If the external load or the charging of C2 draws a heavy current at startup, such that a fast turn-on of Q1 could cause the MAX810 to issue a reset, an RC network can be added to slow the turn-on (Figure 3). A proper selection of these components can apply the load over multiple switching cycles of the MAX668, enabling its output voltage to remain above the reset threshold. Slowing the Q1 turn-on may be desirable, but slowing the turn-off may not be. Accordingly, the circuit includes a Schottky diode in parallel with the resistor to disable Q1 quickly in response to an excessive and unexpected load.
Figure 3. Adding three components in the MOSFET-gate circuit of Figure 2 provides the slow-connect/fast-disconnect necessary to accommodate heavy startup loads.
These circuits require a logic-level p-channel MOSFET such as Q1 to fully enhance the channel and obtain a low Rds-on. If Q1's on-resistance is high enough to cause a significant voltage drop (especially in low-output-voltage applications, or if the load is relatively far away), then it can be desirable to regulate the drain side of Q1. In doing this, you should minimize parasitics and observe good circuit-layout techniques. This remote regulation can be implemented with a SPDT, low-voltage analog switch in a SOT23 package (MAX4544), controlled by the MAX810's output state (Figure 4).
Figure 4. Further embellishments (to Figure 3) add remote-sense regulation and low-voltage detection to the boost converter with load disconnect.
The MAX4544 operates within data-sheet limits for supply voltages as low as 2.7V. With the input supply at 3.3V and about 0.3V across the Schottky diode, the MAX4544 (and MAX810) remains operational even when the boost converter is shut down. The MAX810 output is high during shutdown, connecting the MAX4544 COM node to NO (the Q1 source). When the boost converter turns on, resistors connected to the MAX4544 COM pin provide feedback to the MAX668. MAX4544 on-resistance is 60Ω maximum with a 5V supply, so the feedback-resistor values should be much larger than that to minimize output-voltage errors. On-resistance is only 120Ω at 3V; thus, the MAX4544 switch errors are minimal even for lower output voltages.
When the boost circuit is enabled and after the timeout period has elapsed, the MAX810 output goes low and connects the load by means of Q1. Simultaneously, the MAX810 output also causes the feedback resistors to switch over to the drain side of Q1, thus allowing output-voltage regulation at the load, which is remote to the main boost circuit.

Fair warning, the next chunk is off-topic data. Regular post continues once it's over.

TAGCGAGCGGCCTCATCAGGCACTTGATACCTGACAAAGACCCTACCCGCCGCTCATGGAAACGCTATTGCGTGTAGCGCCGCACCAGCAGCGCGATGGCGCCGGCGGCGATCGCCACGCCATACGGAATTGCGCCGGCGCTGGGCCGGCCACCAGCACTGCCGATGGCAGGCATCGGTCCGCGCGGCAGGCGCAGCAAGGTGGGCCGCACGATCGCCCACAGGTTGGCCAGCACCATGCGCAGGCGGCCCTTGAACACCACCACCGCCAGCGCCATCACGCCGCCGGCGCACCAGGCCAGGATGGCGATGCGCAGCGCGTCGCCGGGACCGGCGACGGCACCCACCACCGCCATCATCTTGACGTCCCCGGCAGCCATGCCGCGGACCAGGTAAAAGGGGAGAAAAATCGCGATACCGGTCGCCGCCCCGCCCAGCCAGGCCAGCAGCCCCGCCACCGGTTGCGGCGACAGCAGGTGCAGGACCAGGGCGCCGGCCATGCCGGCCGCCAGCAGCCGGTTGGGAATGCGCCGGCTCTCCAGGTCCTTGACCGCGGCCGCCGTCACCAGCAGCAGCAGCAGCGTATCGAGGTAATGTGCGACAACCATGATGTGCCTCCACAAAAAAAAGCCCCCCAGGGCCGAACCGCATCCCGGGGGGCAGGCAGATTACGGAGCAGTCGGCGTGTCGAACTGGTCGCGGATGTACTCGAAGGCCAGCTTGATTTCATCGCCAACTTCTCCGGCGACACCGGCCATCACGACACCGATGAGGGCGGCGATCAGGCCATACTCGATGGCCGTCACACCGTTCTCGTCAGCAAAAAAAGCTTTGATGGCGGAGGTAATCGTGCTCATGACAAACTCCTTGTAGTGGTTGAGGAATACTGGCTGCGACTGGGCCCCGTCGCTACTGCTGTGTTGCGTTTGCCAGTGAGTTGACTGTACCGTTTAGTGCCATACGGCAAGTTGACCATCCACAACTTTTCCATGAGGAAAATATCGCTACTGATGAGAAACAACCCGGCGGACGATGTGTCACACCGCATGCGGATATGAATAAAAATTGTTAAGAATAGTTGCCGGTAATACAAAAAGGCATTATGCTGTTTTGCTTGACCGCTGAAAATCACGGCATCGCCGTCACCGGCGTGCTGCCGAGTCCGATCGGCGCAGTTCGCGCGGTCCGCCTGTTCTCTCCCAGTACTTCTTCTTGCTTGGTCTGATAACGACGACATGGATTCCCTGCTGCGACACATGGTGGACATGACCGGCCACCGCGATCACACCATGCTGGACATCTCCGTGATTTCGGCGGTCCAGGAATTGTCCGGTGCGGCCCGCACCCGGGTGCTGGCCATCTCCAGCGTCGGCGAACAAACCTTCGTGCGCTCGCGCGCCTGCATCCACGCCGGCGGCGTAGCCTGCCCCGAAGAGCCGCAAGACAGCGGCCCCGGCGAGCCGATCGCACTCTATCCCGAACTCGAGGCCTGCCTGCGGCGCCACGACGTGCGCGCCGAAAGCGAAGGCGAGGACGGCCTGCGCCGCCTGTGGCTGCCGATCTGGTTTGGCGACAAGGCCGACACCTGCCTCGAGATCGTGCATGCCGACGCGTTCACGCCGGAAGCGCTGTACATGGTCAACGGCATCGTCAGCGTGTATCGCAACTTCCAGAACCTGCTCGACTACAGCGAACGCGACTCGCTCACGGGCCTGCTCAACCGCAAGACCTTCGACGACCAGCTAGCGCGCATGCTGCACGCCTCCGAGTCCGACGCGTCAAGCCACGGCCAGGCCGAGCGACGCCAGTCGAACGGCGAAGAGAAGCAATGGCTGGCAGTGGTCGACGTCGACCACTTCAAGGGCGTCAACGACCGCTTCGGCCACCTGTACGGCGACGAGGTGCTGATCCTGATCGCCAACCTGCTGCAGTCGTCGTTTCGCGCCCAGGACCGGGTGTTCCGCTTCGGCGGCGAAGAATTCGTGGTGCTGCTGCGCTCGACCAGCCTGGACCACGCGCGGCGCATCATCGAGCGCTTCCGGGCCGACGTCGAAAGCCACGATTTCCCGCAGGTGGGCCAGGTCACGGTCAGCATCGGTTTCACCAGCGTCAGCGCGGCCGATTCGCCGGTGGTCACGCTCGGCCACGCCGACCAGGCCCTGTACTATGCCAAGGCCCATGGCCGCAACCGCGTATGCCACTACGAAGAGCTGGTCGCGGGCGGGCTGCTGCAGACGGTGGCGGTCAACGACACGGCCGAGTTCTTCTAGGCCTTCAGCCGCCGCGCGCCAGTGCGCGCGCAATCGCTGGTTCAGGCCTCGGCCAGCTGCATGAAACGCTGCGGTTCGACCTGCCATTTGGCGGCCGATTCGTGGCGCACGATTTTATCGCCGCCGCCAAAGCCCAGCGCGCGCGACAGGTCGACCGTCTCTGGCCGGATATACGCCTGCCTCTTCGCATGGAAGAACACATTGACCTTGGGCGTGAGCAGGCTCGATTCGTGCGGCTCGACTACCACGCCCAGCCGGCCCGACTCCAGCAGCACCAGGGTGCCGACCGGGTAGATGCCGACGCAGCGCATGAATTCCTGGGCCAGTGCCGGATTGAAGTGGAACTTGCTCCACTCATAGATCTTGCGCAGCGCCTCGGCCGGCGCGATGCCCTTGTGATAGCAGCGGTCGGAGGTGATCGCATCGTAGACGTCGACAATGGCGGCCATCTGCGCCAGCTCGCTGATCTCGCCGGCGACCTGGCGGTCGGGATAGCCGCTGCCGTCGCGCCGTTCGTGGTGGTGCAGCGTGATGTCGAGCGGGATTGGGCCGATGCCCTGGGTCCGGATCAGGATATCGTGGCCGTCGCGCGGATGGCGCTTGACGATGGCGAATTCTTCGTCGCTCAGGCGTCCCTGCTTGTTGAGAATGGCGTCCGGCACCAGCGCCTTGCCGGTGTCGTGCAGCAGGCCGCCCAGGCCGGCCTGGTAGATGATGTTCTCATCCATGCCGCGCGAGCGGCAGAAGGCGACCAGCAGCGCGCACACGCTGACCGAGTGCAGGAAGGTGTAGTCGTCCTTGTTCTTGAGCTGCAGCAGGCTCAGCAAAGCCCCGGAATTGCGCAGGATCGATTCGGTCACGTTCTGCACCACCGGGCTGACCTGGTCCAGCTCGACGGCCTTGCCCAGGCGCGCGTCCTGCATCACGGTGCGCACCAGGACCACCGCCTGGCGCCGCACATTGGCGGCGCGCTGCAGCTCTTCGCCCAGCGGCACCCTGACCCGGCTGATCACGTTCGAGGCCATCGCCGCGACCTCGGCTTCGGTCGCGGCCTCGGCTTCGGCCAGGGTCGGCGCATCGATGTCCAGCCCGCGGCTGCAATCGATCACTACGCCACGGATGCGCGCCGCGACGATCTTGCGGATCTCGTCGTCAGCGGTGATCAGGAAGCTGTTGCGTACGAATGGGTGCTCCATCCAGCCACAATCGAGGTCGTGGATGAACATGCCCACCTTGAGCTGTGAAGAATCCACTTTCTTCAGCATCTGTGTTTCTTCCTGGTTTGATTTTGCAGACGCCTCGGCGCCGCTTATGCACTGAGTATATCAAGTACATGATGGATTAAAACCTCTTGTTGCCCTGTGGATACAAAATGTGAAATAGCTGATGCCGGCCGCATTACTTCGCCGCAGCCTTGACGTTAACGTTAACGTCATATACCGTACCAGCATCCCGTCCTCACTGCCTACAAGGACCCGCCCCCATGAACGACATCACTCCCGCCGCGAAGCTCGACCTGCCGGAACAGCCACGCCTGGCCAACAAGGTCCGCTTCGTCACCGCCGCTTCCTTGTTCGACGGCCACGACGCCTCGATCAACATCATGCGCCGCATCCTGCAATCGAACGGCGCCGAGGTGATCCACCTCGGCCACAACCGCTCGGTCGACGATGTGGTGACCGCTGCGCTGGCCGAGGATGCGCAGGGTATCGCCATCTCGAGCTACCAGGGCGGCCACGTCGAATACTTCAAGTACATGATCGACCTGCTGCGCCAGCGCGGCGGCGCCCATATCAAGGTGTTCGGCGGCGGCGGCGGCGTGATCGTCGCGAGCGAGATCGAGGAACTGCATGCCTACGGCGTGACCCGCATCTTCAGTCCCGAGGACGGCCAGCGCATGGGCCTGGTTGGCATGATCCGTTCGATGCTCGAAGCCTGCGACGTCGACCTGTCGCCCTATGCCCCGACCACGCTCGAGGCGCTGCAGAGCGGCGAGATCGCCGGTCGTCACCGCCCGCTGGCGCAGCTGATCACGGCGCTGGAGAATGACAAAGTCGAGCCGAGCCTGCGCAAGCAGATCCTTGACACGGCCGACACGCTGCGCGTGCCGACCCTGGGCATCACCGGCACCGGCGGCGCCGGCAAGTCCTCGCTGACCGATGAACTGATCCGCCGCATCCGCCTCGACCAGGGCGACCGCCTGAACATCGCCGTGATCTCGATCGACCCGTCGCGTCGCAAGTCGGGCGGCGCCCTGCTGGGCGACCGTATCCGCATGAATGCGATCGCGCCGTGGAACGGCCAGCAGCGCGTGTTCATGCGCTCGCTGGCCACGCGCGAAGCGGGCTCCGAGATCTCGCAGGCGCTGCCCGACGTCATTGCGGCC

This action also switches the MAX810 input to the drain side of Q1, where it can monitor overload conditions at the load. The foregoing arrangement is especially valuable if Q1's Rds-on causes a voltage drop greater than ~1% at the maximum load current. This can happen if Rds-on > 50mΩ at > 1A output on a 5V supply.
In response to a current overload, the MAX810 output goes high and quickly turns off Q1 through the Schottky diode. Simultaneously, it switches itself and the feedback resistors back to the source (input) side of Q1. The preceding configuration gives the boost output a chance to get back into regulation, after which the MAX810 reconnects the load. This cycle repeats until the overload is removed.
The MAX4544's break-before-make switching action is rather quick (10ns), so a small capacitor across the feedback resistors maintains the output voltage during the break period, to avoid disrupting the MAX668 feedback loop and to provide power to the MAX810. To prevent appreciable effects on the MAX668 transient response, this capacitor should be large enough to avoid significant discharge during the break period yet small enough to ensure a small time constant with the MAX4544 on-resistances.
The MAX4544's switch-control input has no Schmitt trigger, but it can tolerate slowly moving logic-level signals (these signals can, however, cause a 10-4A order of current to flow during the transition from the supply node to ground). The actual switch action is quick once the switching threshold is reached.
When using the MAX669 to boost low output voltages of 2.5V and below, a negative voltage may be required to fully enhance Q1. For example, an inexpensive, discrete charge pump attached to the LX node can generate -Vout + Vd (Figure 5). For a 2.7V output, it produces -2.0V with a standard pn-junction diode or -2.4V with a Schottky diode. This voltage is present whenever the boost converter is enabled, and it provides both a negative supply for the MAX4544 (which tolerates supply voltages to 12V) and biasing for Q1.
Figure 5. To achieve the load disconnect for low output voltages, this circuit ensures adequate drive to the MOSFET by generating a negative rail for the gate-drive IC (MAX810L).
Although Q1 turns on when the MAX810 output goes low, the MAX810's reset threshold cannot accurately sense the main output voltage with its ground terminal referred to the negative charge-pump output. Accordingly, the MAX810 ground terminal connects to ground and its output drives a level shifter comprised of Q2 and Q3, such that Q1's gate is pulled to the negative rail for turn-on.